In the 10-billion-year-old city of Diaspar, no children are born—ever. Alvin is the last. And his insatiable curiosity about the outside world—which the ancient histories say has been destroyed—leads him on a quest to discover humanity’s true past. This novel asks compelling questions about the future of the human race—and the role of technology in it.
Living in the 10-billion-year-old city of Diaspar, Alvin is the last child born of humanity. He is intensely curious about the outside world. According to the oldest histories kept by the city fathers, however, there is no outside world—it was destroyed by the Invaders millions of years ago.
One day, Alvin finds a rock with an inscription seemingly meant for him: "There is a better way. Give my greetings to the Keeper of the Records. Alaine of Lyndar." This cryptic message takes Alvin on a quest to discover humanity's true past-and its future.
Originally published in the November 1948 issue of Startling Stories, Against the Fall of Night is a rich and intensely poetic vision of a distant future that's sure to delight fans of Clarke and science fiction as a genre.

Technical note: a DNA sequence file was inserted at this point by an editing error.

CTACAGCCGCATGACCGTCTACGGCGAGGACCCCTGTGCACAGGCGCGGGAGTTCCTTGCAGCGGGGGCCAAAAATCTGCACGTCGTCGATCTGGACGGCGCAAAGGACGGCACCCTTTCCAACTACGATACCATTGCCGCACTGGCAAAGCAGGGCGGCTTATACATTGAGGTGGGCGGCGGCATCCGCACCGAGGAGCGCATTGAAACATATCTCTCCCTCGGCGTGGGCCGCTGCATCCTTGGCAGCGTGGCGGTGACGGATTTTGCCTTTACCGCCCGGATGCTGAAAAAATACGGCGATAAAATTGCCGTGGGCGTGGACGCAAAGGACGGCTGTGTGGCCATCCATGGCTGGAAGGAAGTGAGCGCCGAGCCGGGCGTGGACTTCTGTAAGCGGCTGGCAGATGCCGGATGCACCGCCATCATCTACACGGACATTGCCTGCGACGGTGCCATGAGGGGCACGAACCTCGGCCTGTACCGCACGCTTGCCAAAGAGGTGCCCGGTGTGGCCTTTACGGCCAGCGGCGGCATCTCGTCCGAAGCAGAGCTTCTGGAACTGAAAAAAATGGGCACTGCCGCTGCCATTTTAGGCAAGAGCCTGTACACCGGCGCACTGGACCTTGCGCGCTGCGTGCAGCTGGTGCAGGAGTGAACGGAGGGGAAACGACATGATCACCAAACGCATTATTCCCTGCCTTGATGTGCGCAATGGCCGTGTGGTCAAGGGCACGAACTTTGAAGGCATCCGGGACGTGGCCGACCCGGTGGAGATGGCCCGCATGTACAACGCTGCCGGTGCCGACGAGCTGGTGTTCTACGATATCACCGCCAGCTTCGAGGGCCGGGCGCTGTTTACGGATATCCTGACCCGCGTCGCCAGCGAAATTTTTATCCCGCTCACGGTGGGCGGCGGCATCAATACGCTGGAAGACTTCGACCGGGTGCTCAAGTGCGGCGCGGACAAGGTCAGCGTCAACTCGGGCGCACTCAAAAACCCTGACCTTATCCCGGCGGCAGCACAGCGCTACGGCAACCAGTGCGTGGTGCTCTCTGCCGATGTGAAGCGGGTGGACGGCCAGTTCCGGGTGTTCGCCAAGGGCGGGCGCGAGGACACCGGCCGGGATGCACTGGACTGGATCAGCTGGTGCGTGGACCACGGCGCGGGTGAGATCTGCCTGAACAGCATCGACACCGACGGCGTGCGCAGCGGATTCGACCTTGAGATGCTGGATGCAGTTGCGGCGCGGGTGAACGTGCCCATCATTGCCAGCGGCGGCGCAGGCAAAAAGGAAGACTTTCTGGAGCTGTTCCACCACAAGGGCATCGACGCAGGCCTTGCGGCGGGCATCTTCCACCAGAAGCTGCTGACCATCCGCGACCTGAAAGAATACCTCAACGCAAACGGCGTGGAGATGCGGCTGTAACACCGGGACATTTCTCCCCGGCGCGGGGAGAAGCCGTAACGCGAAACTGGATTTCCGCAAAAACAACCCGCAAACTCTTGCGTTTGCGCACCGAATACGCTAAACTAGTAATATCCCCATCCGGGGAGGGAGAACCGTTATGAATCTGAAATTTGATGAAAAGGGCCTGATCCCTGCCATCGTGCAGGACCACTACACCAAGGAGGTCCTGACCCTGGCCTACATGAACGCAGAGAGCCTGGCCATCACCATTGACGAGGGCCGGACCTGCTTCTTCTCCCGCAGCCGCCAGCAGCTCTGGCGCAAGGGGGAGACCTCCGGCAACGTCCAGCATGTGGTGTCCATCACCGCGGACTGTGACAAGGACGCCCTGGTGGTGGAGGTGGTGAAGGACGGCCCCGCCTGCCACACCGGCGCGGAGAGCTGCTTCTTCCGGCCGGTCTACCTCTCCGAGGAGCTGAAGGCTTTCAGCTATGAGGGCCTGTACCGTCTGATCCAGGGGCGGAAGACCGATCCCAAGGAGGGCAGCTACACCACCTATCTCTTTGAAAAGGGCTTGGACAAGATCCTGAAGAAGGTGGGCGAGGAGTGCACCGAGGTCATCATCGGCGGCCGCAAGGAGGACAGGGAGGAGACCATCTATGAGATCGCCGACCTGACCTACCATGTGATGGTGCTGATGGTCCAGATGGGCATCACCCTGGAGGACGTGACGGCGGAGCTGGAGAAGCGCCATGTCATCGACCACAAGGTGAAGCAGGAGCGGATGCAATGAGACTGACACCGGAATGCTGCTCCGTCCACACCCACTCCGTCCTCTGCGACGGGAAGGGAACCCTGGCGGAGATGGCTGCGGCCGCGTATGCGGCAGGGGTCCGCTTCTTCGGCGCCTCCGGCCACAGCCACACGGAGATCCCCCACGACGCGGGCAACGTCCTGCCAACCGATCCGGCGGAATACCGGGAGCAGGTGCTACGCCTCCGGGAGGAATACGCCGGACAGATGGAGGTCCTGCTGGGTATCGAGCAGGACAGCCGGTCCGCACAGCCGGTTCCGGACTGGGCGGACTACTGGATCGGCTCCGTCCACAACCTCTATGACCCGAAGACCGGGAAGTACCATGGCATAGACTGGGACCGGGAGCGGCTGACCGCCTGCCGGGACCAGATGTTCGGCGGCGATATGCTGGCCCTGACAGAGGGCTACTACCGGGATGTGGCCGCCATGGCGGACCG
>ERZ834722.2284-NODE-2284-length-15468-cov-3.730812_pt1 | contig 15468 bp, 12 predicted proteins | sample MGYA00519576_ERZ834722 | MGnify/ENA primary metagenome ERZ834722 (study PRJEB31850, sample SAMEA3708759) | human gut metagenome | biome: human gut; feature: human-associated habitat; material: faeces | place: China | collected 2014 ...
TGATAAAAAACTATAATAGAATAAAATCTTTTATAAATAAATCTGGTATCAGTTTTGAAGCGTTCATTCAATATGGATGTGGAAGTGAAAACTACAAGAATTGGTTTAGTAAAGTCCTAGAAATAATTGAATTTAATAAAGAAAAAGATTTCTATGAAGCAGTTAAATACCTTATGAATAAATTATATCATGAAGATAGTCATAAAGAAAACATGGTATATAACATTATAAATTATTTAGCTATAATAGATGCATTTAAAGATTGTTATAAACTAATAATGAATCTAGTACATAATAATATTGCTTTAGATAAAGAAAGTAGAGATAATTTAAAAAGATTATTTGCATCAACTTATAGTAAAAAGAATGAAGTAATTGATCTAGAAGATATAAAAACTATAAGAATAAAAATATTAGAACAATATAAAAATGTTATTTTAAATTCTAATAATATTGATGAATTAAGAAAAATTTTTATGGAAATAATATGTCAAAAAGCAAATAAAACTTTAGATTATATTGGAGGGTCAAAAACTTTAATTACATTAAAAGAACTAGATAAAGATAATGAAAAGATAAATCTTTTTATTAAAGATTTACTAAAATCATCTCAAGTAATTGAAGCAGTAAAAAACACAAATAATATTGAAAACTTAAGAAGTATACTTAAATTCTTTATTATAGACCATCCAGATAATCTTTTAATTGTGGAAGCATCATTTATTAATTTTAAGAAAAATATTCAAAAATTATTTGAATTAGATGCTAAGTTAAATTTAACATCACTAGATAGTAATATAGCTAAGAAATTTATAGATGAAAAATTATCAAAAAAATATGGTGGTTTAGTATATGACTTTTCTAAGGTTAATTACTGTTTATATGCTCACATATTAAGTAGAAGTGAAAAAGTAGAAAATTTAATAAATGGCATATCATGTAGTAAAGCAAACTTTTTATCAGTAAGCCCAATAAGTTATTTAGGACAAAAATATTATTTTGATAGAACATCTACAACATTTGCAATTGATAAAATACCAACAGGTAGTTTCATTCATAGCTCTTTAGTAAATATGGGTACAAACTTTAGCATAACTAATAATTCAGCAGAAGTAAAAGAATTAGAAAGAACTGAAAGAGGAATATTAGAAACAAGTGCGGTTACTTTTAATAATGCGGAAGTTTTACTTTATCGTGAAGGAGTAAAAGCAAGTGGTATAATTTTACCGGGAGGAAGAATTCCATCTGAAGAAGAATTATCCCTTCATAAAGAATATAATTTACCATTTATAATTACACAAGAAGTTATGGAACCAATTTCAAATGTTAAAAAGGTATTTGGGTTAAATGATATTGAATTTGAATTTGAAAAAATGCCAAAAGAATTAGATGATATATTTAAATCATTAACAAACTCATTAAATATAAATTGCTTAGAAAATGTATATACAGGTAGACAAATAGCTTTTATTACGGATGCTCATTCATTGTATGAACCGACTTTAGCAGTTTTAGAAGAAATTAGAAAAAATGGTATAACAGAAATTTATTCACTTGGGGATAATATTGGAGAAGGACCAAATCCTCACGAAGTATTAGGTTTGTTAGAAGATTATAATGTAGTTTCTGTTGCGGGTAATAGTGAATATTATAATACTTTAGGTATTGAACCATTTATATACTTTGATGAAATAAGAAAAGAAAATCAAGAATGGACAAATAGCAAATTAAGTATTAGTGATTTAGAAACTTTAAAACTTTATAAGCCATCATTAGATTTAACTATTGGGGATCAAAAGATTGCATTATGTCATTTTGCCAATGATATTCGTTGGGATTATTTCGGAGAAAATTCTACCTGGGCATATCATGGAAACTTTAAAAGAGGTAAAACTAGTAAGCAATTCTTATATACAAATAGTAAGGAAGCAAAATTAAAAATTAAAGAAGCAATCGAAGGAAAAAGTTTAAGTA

Arthur C. Clarke
One of the most influential science fiction writers of the 20th and 21st century, Arthur C. Clarke is the author of over 100 novels, novellas, and short story collections that laid the groundwork for the science fiction genre. Combining scientific knowledge and visionary literary aptitude, Clarke's work explored the implications of major scientific discoveries in astonishingly inventive and mystical settings.Clarke's short stories and novels have won numerous Hugo and Nebula Awards, have been translated into more than 30 languages, and have sold millions of copies worldwide. Several of his books, including 2001: A Space Odyssey and 2010: Odyssey II, have been adapted into films that still stand as classic examples of the genre. Without a doubt, Arthur C. Clarke's is one of the most important voices in contemporary science fiction literature.